Barbara and Elizabeth

Barbara and Elizabeth
Late-Life Lovers
Elizabeth F. Boardman


Two women in their seventies, who have loved men all their lives, fall in love (to their astonishment) with each other.

This sober, sensible book, Barbara and Elizabeth: Late-Life Lovers, is about two women who have loved men all their lives and then, in their seventies, fall in love (to their astonishment) with each other. By explaining their experience in an easy, talk-to-you-on-the-phone over-a-cup-of-coffee style - their past distinct lives, how the two met, loved, and then courageously worked out a conventional/unconventional life (they took pains to embarrass no one and at the same time each did what she wanted: held on to her own apartment, money, individual identities) - Boardman gives you a sense that you might do things a little differently in the relationship you're in. You might loosen up and live more the way you want, with love. Every story with universal relevance has a local address, and this book will appeal to young and old, rich and poor, gay and straight, and so many others. It's a plucky book that somehow, some way, made me more lion-hearted. -Arlene Heyman, MD, author of Scary Old Sex and Artifact

This book is very important for showing one of the most rarely discussed topics of life - new love later in life. The honest and caring tone to present these ideas is no surprise coming from Elizabeth Boardman. She is a known Quaker elder and seeker well before this lovely new story. -John Calvi, author of The Dance Between Hope & Fear

Reviews from other readers:

This book is remarkable, finely written, beautifully honest, straight from the heart - ground-breaking. The meditations around androgyny, all the nuances of budding relationship, the chapters on sex! - damn fabulous stuff. Your interrogations hold great interest and lessons for all of us.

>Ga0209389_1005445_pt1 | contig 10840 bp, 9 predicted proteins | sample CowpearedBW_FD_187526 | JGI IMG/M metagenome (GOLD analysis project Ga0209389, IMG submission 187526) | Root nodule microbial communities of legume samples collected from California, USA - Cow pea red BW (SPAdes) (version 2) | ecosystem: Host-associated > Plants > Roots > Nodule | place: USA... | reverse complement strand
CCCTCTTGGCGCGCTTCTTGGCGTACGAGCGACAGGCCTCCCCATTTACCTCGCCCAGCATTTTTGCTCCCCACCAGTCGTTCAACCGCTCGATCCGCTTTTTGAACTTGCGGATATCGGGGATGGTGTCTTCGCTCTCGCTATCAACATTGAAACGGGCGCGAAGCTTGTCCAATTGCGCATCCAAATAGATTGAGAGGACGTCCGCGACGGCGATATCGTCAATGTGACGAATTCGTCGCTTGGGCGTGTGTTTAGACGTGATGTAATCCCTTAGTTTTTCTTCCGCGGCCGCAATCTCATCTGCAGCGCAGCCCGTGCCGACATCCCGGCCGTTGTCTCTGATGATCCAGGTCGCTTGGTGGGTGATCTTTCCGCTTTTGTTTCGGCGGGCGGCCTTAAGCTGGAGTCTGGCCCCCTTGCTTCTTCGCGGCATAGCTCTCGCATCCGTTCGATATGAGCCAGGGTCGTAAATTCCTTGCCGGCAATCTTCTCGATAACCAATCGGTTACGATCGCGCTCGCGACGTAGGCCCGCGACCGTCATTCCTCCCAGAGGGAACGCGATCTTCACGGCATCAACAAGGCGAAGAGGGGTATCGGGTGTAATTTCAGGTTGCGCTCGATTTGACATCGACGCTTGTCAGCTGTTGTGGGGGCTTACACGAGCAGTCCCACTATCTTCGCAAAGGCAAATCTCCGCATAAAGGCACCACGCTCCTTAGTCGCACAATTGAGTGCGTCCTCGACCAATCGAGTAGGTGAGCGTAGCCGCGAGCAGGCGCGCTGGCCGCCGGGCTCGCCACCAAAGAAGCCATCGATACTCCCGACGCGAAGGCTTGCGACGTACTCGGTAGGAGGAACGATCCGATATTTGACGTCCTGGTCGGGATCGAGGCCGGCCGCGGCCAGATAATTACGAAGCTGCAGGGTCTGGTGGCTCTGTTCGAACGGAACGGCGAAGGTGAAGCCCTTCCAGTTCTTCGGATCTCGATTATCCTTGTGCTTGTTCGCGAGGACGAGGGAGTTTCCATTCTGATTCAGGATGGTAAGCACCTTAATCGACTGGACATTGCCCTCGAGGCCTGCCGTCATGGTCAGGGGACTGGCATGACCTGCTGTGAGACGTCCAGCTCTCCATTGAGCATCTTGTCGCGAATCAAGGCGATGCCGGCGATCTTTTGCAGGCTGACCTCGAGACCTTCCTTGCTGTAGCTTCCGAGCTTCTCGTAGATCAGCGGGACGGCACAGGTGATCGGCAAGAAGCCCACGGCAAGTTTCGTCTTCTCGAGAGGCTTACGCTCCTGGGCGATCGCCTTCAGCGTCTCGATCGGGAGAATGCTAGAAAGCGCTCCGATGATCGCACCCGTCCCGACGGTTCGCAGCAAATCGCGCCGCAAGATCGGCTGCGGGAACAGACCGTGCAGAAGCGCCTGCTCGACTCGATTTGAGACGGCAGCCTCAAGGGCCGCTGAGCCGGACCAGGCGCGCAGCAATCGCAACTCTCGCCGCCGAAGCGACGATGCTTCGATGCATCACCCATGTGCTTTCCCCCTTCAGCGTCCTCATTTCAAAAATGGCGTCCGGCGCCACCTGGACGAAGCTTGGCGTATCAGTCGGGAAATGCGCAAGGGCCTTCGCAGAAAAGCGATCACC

There is nothing like this in the literature.

A book that anyone of whatever sexual orientation will find interesting.

Elizabeth has such a refreshingly direct and open voice. Her writing makes the reader feel as though she is speaking to a close friend, sharing secrets.

There is so much to contemplate in this book. I have been thinking of androgyny as being only about physical appearances. This book takes the concept to a deeper, Jungian level.

Elizabeth Boardman's sensual writing attests to the authenticity of this romance because no one could possibly write like that unless she truly experienced the flush, the fire, and the tenderness. I love books about bold women who have the courage to break conventions in order to follow their desires.

I loved reading this book - especially the commonalities in finding and accepting a special relationship and feeling free to be our true selves well into our seventies.

Elizabeth Boardman has written more than half a dozen books, including two collections of poetry. Those books are about taking a leading role in a Quaker congregation for several years, working in the Tenderloin of San Francisco, participating in an anti-war peace team in Iraq, and accompanying a brother during the last weeks of his life. She credits history professors at Harvard for teaching her to write. Elizabeth and Barbara live in California.


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